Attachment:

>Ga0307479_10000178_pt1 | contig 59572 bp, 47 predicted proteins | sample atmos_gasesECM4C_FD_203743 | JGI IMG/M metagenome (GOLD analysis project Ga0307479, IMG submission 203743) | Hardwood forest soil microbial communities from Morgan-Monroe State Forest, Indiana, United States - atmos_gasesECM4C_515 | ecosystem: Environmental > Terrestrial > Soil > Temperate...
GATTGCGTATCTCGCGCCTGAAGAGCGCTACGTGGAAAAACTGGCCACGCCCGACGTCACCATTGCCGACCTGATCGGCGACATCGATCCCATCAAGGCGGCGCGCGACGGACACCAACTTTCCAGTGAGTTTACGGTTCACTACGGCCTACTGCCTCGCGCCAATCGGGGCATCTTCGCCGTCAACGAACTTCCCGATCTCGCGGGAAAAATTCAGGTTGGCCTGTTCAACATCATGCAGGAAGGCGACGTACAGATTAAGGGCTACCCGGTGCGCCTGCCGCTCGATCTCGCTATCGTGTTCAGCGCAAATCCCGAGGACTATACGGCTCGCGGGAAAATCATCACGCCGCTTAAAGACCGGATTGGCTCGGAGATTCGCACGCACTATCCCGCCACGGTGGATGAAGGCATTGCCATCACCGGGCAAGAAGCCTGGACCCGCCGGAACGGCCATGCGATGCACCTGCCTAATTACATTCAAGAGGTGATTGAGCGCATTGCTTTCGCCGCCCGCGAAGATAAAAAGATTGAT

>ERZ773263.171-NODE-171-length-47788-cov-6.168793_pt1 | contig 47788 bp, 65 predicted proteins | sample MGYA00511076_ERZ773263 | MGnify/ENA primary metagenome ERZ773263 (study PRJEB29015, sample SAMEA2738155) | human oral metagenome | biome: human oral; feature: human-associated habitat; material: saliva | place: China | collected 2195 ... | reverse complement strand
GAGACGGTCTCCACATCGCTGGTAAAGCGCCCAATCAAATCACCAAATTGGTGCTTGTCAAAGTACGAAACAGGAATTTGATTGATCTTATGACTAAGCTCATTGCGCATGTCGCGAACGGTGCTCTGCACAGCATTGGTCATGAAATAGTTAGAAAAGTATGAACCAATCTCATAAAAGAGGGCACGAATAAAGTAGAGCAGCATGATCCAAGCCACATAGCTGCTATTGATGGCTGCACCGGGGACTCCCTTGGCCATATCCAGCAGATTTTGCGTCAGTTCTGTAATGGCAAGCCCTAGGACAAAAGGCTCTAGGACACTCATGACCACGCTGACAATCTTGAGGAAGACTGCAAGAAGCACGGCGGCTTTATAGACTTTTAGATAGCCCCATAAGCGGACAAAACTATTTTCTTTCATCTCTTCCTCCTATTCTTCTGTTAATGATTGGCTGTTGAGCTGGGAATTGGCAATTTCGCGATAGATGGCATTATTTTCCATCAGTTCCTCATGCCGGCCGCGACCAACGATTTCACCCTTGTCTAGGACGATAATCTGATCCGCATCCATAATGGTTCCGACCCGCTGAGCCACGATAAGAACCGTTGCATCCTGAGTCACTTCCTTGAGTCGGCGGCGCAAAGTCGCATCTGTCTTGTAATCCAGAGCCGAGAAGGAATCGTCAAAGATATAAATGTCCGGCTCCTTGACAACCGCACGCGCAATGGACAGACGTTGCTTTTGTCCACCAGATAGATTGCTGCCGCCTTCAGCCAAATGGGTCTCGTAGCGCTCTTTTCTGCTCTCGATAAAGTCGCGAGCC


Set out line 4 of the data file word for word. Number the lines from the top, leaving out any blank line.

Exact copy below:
GAGACGGTCTCCACATCGCTGGTAAAGCGCCCAATCAAATCACCAAATTGGTGCTTGTCAAAGTACGAAACAGGAATTTGATTGATCTTATGACTAAGCTCATTGCGCATGTCGCGAACGGTGCTCTGCACAGCATTGGTCATGAAATAGTTAGAAAAGTATGAACCAATCTCATAAAAGAGGGCACGAATAAAGTAGAGCAGCATGATCCAAGCCACATAGCTGCTATTGATGGCTGCACCGGGGACTCCCTTGGCCATATCCAGCAGATTTTGCGTCAGTTCTGTAATGGCAAGCCCTAGGACAAAAGGCTCTAGGACACTCATGACCACGCTGACAATCTTGAGGAAGACTGCAAGAAGCACGGCGGCTTTATAGACTTTTAGATAGCCCCATAAGCGGACAAAACTATTTTCTTTCATCTCTTCCTCCTATTCTTCTGTTAATGATTGGCTGTTGAGCTGGGAATTGGCAATTTCGCGATAGATGGCATTATTTTCCATCAGTTCCTCATGCCGGCCGCGACCAACGATTTCACCCTTGTCTAGGACGATAATCTGATCCGCATCCATAATGGTTCCGACCCGCTGAGCCACGATAAGAACCGTTGCATCCTGAGTCACTTCCTTGAGTCGGCGGCGCAAAGTCGCATCTGTCTTGTAATCCAGAGCCGAGAAGGAATCGTCAAAGATATAAATGTCCGGCTCCTTGACAACCGCACGCGCAATGGACAGACGTTGCTTTTGTCCACCAGATAGATTGCTGCCGCCTTCAGCCAAATGGGTCTCGTAGCGCTCTTTTCTGCTCTCGATAAAGTCGCGAGCC